© 2017 Elsevier Inc. Secondary neurodegeneration (SND) is an insidious and progressive condition involving the death of neurons in regions of the brain that were connected to but ... [more]

© 2017 Elsevier Inc. Secondary neurodegeneration (SND) is an insidious and progressive condition involving the death of neurons in regions of the brain that were connected to but undamaged by the initial stroke. Our group have published compelling evidence that exposure to psychological stress can significantly exacerbate the severity SND, a finding that has considerable clinical implications given that stroke-survivors often report experiencing high and unremitting levels of psychological stress. It may be possible to use one or more targeted pharmacological approaches to limit the negative effects of stress on the recovery process but in order to move forward with this approach the most critical stress signals have to be identified. Accordingly, in the current study we have directed our attention to examining the potential effects of corticosterone, delivered orally at stress-like levels. Our interest is to determine how similar the effects of corticosterone are to stress on repair and remodelling that is known to occur after stroke. The study involved 4 groups, sham and stroke, either administered corticosterone or normal drinking water. The functional impact was assessed using the cylinder task for paw asymmetry, grid walk for sensorimotor function, inverted grid for muscle strength and coordination and open field for anxiety-like behaviour. Biochemically and histologically, we considered disturbances in main cellular elements of the neurovascular unit, including microglia, astrocytes, neurons and blood vessels using both immunohistochemistry and western blotting. In short, we identified that corticosterone delivery after stroke results in significant suppression of key microglial and astroglial markers. No changes were observed on the vasculature and in neuronal specific markers. No changes were identified for sensorimotor function or anxiety-like behaviour. We did, however, observe a significant change in motor function as assessed using the inverted grid walk test. Collectively, these results suggest that pharmacologically targeting corticosterone levels in the future may be warranted but that such an approach is unlikely to limit all the negative effects associated with exposure to chronic stress.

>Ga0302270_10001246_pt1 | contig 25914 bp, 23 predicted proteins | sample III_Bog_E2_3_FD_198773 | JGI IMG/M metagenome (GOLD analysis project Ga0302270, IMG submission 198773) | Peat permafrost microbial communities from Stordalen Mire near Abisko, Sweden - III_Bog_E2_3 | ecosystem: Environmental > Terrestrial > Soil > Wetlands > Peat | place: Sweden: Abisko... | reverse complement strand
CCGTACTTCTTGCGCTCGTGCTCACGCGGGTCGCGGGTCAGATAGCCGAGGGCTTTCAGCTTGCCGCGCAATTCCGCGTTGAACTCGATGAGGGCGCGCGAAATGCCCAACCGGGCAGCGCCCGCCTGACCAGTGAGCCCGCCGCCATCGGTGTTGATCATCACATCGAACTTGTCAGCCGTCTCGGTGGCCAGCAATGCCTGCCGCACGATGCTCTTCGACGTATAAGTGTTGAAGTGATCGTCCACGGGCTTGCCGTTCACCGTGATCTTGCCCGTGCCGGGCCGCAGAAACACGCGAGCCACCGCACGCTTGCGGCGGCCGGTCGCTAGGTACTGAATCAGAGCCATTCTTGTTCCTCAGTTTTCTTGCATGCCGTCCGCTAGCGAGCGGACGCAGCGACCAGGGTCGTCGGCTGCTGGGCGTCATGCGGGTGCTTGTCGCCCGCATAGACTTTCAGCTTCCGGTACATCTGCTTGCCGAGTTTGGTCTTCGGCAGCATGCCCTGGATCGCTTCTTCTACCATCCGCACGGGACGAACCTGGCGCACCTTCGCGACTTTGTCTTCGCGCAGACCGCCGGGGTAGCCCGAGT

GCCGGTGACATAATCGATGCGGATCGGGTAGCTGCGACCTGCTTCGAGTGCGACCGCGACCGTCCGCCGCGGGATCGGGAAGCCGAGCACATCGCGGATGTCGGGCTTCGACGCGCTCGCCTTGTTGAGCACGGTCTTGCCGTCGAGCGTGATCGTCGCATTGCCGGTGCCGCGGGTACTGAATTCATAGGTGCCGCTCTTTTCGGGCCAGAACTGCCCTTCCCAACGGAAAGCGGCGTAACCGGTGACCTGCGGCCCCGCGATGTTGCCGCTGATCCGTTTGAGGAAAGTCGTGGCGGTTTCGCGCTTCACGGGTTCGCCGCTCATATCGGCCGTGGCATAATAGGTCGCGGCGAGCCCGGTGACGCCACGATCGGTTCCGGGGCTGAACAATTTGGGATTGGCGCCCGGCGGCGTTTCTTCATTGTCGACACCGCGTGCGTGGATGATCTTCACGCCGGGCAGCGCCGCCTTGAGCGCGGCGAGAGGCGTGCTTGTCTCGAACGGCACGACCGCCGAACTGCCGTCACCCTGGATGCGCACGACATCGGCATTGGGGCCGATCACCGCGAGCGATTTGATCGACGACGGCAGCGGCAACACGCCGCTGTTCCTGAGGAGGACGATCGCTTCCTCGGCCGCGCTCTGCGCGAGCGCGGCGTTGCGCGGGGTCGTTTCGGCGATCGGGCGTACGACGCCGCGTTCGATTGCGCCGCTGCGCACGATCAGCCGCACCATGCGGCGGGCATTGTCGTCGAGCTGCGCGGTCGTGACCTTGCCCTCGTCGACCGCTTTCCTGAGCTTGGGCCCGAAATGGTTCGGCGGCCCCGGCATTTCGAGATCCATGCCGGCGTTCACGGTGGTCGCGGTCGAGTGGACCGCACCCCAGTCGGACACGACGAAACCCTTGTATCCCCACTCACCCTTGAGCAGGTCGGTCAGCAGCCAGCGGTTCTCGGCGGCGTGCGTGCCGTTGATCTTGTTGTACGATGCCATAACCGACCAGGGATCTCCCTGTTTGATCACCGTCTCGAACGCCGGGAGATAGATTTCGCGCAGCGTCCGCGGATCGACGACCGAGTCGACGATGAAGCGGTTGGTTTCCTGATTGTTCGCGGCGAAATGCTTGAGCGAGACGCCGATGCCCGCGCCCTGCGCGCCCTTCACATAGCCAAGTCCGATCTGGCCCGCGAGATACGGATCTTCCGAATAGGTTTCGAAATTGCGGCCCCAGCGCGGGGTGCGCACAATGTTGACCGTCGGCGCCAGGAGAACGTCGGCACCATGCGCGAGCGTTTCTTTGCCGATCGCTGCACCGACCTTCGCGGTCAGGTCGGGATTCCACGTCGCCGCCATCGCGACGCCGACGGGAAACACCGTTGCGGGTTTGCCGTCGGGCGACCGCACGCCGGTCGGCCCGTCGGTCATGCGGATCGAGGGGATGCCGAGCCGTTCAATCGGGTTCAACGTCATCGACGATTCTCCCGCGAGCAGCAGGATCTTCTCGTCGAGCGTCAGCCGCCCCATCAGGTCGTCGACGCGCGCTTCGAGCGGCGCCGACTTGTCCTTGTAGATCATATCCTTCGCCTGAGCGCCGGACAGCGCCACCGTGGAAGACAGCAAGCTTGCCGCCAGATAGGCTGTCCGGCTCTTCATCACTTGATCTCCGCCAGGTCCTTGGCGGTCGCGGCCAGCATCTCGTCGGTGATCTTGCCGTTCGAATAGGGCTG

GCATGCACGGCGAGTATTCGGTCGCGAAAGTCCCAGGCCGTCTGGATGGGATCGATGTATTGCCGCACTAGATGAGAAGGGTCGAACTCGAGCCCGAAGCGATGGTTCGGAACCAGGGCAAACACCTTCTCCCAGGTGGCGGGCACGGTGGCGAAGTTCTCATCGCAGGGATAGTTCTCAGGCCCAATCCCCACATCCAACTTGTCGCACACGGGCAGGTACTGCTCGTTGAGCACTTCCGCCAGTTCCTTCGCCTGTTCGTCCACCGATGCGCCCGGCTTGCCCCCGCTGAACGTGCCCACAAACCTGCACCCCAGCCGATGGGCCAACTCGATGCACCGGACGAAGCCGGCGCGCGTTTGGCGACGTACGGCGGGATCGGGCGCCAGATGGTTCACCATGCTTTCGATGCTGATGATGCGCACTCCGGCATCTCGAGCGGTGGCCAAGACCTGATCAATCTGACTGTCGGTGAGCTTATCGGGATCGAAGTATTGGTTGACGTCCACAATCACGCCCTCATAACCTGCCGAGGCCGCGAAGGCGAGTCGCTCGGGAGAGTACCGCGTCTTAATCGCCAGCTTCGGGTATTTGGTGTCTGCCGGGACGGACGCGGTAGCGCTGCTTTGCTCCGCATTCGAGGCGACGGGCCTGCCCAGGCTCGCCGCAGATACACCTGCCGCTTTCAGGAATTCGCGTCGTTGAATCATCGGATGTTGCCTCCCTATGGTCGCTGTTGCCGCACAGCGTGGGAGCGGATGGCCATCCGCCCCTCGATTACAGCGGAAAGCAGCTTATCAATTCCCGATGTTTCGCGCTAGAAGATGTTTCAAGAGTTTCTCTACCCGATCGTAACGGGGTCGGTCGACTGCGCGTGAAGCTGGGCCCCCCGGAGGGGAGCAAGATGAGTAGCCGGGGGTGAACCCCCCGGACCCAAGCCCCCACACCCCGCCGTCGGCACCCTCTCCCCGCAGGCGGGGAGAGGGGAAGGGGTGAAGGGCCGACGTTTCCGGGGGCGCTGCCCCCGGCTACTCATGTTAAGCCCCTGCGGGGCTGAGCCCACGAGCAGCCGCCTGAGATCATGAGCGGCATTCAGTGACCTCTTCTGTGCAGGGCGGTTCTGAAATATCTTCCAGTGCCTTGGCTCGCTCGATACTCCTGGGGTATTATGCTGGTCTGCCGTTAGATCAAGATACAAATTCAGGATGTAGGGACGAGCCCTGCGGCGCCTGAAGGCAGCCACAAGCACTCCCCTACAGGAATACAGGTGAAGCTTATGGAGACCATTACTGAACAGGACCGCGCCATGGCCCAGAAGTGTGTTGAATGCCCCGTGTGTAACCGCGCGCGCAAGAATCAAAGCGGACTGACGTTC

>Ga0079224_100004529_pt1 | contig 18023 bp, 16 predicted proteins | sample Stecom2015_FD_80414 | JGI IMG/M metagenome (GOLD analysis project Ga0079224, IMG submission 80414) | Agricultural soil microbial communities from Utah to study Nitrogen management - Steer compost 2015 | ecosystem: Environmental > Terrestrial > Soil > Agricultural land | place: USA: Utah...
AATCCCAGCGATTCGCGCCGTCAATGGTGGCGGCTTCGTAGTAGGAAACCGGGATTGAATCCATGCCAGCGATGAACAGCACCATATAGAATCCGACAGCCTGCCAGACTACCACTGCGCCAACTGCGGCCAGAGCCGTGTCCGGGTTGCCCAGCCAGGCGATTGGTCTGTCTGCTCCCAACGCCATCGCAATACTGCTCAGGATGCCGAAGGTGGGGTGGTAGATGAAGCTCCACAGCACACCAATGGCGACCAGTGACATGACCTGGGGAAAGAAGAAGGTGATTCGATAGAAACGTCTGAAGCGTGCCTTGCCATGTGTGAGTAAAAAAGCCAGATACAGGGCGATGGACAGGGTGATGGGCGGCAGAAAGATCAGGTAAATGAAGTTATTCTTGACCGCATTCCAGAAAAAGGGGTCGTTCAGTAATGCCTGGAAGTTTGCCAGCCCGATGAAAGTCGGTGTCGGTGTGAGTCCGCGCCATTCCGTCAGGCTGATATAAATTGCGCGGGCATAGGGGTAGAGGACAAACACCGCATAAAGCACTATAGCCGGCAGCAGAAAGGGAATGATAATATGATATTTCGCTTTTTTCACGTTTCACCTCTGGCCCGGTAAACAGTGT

DOI 10.1016/j.bbi.2017.11.014
Citations Scopus - 2Web of Science - 2
Co-authors Linkooi Ong, Rohan Walker, Michael Nilsson, Sarah Johnson
2018 Kluge MG, Abdolhoseini M, Zalewska K, Ong LK, Johnson SJ, Nilsson M, Walker FR, 'Spatiotemporal analysis of impaired microglia process movement at sites of secondary neurodegeneration post-stroke', Journal of Cerebral Blood Flow and Metabolism, (2018)

© The Author(s) 2018. It has recently been identified that after motor cortex stroke, the ability of microglia processes to respond to local damage cues is lost from the thalamus,... [more]